How COVID-19 has exacerbated existing public school needs

Returning to in-person instruction for WCPSS students and staff is the most difficult policy decision the school board has made in many years, as shown in the multiple angst-fraught discussions the board held recently.

That said, the goal has always been to get students back in the classroom, and WakeEd supports that effort as long as two things remain true: 1. That public health officials say that in-person instruction is safe, and 2. That schools have the resources to maintain a safe learning environment.

With clearance from Gov. Roy Cooper and public health officials, schools have been able to resume some form of in-person learning since Aug. 17, and more recently pre-K to fifth grades were approved for full, daily in-person instruction.

That second condition is trickier. It can be met under current conditions with the resources WCPSS has today, but sustaining that over time will require persistent funding, use of human resources, and access to cleaning supplies and personal protective equipment.

This is where confidence in the system starts to break down for many inside and out of the schools. That’s not because there’s a lack of confidence in the school system, but in those who fund the schools.

Based on findings in last year’s WestEd Report that was part of the long-running Leandro lawsuit, the state has not adequately funded public education for more than two decades. Local tax dollars have increasingly made up the difference in counties like Wake, but that’s not possible in all 115 school districts.

As Superintendent Cathy Moore noted in a recent school board meeting, the lack of adequate state funding has taxed local resources and limited the school district’s ability to hire enough staff to meet the diverse academic and social/emotional needs of its student body Responding to COVID-19 to resume in-person instruction has only exacerbated those needs.

Most importantly, there is not a registered nurse in every school in Wake County, something which was common across North Carolina even before the pandemic made this very important need a critical issue.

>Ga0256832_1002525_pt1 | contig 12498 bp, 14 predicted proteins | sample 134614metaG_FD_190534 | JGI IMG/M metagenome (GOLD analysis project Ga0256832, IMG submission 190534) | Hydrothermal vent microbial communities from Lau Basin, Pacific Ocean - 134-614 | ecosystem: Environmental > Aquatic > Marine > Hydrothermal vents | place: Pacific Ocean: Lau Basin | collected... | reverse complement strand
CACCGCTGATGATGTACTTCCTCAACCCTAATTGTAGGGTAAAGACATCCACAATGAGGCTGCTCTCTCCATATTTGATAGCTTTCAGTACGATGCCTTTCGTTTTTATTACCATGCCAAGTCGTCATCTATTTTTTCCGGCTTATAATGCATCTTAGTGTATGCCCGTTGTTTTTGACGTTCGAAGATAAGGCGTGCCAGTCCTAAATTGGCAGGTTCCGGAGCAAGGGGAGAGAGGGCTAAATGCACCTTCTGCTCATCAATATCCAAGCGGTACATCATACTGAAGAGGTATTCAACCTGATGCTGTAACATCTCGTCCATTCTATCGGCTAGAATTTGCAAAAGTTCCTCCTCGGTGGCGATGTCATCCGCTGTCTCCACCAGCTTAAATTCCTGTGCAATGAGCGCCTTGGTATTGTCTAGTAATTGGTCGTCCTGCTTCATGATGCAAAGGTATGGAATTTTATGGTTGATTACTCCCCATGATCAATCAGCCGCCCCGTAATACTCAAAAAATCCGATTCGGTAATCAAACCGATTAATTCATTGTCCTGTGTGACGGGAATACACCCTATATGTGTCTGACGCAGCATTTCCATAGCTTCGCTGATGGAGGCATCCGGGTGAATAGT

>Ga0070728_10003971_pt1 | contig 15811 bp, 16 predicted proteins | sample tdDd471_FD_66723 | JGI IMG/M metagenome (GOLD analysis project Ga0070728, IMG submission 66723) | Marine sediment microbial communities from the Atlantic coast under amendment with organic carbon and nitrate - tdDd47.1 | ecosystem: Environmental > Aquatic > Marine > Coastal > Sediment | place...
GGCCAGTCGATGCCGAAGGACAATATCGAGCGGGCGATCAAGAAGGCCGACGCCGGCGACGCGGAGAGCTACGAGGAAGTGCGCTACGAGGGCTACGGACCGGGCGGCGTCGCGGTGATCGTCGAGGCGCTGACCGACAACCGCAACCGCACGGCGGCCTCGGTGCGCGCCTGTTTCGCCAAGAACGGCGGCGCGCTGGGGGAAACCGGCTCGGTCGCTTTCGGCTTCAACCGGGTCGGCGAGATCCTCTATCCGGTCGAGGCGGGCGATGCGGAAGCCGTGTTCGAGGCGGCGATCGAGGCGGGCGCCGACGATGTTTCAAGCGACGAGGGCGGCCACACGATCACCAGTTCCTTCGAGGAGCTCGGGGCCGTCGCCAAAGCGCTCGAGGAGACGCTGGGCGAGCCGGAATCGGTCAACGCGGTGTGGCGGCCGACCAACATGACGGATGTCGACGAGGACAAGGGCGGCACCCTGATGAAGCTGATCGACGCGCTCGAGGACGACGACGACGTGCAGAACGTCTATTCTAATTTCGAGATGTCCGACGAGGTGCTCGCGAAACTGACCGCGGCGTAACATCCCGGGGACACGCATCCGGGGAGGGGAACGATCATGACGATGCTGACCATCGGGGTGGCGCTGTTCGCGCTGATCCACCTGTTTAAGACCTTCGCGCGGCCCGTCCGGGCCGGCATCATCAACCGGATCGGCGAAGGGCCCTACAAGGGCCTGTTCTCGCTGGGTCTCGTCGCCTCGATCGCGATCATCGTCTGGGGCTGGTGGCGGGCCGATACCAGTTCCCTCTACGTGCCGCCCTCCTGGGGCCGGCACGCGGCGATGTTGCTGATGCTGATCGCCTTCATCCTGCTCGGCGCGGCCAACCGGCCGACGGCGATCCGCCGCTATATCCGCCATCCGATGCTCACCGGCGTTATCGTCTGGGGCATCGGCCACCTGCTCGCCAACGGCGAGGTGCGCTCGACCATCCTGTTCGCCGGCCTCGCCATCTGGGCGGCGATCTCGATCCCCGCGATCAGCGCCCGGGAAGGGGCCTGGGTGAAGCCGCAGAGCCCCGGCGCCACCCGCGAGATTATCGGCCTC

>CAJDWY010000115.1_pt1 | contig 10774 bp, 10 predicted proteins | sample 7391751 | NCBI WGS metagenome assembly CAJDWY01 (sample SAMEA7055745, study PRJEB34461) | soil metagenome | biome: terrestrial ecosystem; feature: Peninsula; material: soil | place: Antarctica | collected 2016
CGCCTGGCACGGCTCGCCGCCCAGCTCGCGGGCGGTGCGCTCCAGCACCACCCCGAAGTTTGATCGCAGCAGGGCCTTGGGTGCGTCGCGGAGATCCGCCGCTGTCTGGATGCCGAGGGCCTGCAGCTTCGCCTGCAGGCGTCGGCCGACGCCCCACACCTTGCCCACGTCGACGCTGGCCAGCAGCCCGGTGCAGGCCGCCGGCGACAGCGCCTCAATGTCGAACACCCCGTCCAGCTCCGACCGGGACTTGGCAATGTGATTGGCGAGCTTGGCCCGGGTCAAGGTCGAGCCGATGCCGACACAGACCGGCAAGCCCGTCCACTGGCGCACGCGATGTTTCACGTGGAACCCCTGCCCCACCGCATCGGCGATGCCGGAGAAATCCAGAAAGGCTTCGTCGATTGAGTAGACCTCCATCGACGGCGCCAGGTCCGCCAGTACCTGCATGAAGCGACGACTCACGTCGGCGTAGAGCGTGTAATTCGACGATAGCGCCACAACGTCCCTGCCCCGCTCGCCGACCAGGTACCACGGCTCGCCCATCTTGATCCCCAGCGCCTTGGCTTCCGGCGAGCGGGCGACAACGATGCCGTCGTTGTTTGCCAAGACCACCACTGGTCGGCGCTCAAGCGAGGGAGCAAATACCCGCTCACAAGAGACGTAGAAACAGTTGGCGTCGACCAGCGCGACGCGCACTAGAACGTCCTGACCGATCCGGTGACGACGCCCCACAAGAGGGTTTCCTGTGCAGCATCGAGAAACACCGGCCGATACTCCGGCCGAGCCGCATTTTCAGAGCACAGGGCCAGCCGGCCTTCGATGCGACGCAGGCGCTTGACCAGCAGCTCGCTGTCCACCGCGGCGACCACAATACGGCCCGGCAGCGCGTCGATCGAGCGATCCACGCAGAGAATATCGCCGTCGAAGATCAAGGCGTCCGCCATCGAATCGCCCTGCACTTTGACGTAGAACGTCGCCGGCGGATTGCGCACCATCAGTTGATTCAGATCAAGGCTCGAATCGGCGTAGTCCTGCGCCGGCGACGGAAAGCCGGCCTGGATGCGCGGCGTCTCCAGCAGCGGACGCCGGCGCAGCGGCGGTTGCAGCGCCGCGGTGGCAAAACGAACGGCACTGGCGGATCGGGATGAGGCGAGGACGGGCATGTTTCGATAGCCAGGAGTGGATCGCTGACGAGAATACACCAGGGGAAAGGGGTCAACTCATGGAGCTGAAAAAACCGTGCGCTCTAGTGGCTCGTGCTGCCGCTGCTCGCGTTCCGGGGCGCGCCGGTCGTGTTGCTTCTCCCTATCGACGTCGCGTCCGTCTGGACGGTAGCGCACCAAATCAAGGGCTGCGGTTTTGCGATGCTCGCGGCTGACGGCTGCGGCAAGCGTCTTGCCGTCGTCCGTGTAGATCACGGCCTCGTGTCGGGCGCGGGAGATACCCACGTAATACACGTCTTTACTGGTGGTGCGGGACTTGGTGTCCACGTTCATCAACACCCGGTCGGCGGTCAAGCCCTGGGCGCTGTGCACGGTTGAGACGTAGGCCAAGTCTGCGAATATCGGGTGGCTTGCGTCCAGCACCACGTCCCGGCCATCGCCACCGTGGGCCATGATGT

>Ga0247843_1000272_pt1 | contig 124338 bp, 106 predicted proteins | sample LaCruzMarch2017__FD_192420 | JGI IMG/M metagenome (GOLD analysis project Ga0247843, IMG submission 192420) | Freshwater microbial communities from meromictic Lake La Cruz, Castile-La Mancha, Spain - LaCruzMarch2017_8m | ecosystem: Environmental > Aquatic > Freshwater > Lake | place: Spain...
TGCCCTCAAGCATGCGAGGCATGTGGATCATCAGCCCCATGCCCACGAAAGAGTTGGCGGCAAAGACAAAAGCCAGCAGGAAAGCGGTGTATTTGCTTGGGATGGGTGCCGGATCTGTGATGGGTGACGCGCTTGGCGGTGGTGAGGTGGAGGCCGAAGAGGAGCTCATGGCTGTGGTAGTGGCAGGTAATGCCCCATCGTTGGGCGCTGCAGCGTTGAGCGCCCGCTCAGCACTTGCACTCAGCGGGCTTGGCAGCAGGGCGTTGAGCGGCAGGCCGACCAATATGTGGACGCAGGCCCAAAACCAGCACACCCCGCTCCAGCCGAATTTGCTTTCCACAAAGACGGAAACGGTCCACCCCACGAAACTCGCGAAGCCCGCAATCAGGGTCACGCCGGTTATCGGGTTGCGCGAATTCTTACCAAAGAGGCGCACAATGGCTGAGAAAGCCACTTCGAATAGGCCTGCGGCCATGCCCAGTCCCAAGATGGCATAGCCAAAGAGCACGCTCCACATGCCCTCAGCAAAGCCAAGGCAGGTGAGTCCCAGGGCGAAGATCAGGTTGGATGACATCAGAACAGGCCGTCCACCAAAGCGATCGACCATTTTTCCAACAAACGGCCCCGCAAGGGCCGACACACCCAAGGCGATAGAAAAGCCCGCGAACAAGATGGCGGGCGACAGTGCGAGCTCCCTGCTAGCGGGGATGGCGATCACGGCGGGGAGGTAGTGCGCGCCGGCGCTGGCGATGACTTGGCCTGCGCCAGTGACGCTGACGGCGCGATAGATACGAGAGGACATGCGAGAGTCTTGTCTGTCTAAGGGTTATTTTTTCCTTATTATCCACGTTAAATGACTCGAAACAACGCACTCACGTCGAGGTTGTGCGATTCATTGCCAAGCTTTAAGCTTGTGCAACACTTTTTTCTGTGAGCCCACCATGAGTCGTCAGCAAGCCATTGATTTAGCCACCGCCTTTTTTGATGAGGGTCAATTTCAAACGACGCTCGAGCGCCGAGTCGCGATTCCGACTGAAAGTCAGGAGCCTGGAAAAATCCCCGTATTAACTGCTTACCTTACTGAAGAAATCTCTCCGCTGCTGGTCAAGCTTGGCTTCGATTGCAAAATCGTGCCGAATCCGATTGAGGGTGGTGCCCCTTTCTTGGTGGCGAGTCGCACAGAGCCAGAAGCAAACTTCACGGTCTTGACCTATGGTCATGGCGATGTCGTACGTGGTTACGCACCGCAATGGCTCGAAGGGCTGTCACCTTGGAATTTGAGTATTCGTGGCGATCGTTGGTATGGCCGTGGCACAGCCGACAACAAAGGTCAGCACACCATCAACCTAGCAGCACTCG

Nurses in Wake County, whose positions are funded by both state and county tax dollars, divide their time among 2-3 school sites, which last year meant about one nurse for every 1,689 students, as explained in an ABC11 story. Funding from the Wake County Board of Commissioners does help to supplement nursing positions more than some other counties do, but it isn’t meant to be a major local responsibility.

Neither is funding instructional assistant positions. Wake County’s local funding has included money for instructional assistant positions, but that hasn’t completely shielded the school system from losing hundreds of people in these roles since 2015, following drastic cuts in state funding by the General Assembly.

In all, it was estimated then that statewide schools would lose nearly 40 percent, or 8,500, of the assistant positions across the state, according to WRAL’s reporting at the time.

Nurses and instructional assistants are critical now to keeping kids on track and safe during the new routines and expectations of in-person instruction, and those positions just aren’t there.

They might be if school districts had the ability to transfer funds from one spending account to another, a practice known as converting funds. This practice has been highly restricted by the General Assembly in recent years, making it more difficult for local officials to put money where the needs are the greatest.

Savings in one area due to efficiency or underutilization cannot be transferred to other areas of increasing need and importance. Superintendents and school board leaders across the state asked the General Assembly for greater funding flexibility for this school year, but that permission didn’t materialize in any of the COVID-19-response legislation that was passed.

All of these might be made better if WCPSS were able to keep reserves, commonly referred to as a fund balance. These reserves are unrestricted funds are local tax dollars carried over from one fiscal year to another.

At one time, the WCPSS fund balance was more than $100 million, but several years ago, amid insistence from both state and local leaders, WCPSS spent that reserve down to less than $10 million. It costs about $5 million per day, under normal circumstances, to run WCPSS.

Since all of these needs were widely reported before anyone ever thought about a global pandemic changing everything, it’s reasonable to believe that legislators would’ve understood the urgency and wanted to increase spending in these areas during the pandemic.

That’s not what happened. State legislators instead spent the federal funds provided by the CARES act while refusing to use the state’s own “rainy day” funds to supplement spending in areas made worse by COVID-19.

Confidence will always be shaky until our community can put COVID-19 behind us, so we have to find new ways of doing things. School is one of them, but it’s difficult to foresee the outcome. It would be easier if our schools had adequate funding and spending flexibility before the pandemic started or were bolstered by relief legislation. Therefore, it’s up to the community to ensure our schools are safe learning spaces by wearing masks, waiting six feet, and washing our hands, as well as keeping home the kids who show illness symptoms.

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